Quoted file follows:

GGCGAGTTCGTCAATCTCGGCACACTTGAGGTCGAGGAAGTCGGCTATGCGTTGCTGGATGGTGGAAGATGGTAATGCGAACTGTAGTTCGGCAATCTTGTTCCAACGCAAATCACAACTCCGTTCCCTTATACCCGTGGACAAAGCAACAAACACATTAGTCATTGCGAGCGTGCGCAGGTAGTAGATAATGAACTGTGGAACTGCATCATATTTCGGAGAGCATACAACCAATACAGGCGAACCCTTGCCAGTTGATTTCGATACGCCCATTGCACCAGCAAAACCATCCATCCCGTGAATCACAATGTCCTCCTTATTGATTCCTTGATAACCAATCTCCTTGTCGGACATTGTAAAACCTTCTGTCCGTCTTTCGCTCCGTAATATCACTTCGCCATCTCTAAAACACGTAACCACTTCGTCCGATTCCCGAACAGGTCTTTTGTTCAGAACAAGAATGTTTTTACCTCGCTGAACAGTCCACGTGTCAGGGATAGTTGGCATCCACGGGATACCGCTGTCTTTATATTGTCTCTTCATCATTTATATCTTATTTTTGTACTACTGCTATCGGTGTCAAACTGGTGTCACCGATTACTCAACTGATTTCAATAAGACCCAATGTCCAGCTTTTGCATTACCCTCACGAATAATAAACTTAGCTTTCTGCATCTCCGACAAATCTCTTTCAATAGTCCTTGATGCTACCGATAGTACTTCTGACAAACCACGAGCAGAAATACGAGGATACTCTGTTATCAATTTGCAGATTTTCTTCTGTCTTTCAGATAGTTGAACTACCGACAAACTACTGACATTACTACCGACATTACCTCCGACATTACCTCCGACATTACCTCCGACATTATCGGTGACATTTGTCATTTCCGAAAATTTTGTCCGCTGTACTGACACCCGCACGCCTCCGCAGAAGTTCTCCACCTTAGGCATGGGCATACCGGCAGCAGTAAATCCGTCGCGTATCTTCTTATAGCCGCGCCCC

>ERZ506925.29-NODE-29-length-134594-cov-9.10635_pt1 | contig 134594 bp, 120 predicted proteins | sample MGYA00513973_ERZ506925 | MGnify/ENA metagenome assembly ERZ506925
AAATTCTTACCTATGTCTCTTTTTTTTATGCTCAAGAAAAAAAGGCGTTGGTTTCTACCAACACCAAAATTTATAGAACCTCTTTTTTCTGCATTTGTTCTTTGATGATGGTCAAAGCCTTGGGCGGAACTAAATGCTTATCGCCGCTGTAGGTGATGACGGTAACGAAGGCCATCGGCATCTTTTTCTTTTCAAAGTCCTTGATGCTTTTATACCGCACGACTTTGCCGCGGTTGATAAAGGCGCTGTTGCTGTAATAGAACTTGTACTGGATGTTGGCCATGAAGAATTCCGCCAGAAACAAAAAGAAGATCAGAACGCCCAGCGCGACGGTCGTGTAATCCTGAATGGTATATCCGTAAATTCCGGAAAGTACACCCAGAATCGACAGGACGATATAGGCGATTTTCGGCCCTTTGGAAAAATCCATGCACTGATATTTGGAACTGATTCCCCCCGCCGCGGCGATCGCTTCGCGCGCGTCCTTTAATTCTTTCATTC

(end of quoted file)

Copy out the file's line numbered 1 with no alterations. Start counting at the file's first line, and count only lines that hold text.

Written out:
GGCGAGTTCGTCAATCTCGGCACACTTGAGGTCGAGGAAGTCGGCTATGCGTTGCTGGATGGTGGAAGATGGTAATGCGAACTGTAGTTCGGCAATCTTGTTCCAACGCAAATCACAACTCCGTTCCCTTATACCCGTGGACAAAGCAACAAACACATTAGTCATTGCGAGCGTGCGCAGGTAGTAGATAATGAACTGTGGAACTGCATCATATTTCGGAGAGCATACAACCAATACAGGCGAACCCTTGCCAGTTGATTTCGATACGCCCATTGCACCAGCAAAACCATCCATCCCGTGAATCACAATGTCCTCCTTATTGATTCCTTGATAACCAATCTCCTTGTCGGACATTGTAAAACCTTCTGTCCGTCTTTCGCTCCGTAATATCACTTCGCCATCTCTAAAACACGTAACCACTTCGTCCGATTCCCGAACAGGTCTTTTGTTCAGAACAAGAATGTTTTTACCTCGCTGAACAGTCCACGTGTCAGGGATAGTTGGCATCCACGGGATACCGCTGTCTTTATATTGTCTCTTCATCATTTATATCTTATTTTTGTACTACTGCTATCGGTGTCAAACTGGTGTCACCGATTACTCAACTGATTTCAATAAGACCCAATGTCCAGCTTTTGCATTACCCTCACGAATAATAAACTTAGCTTTCTGCATCTCCGACAAATCTCTTTCAATAGTCCTTGATGCTACCGATAGTACTTCTGACAAACCACGAGCAGAAATACGAGGATACTCTGTTATCAATTTGCAGATTTTCTTCTGTCTTTCAGATAGTTGAACTACCGACAAACTACTGACATTACTACCGACATTACCTCCGACATTACCTCCGACATTACCTCCGACATTATCGGTGACATTTGTCATTTCCGAAAATTTTGTCCGCTGTACTGACACCCGCACGCCTCCGCAGAAGTTCTCCACCTTAGGCATGGGCATACCGGCAGCAGTAAATCCGTCGCGTATCTTCTTATAGCCGCGCCCC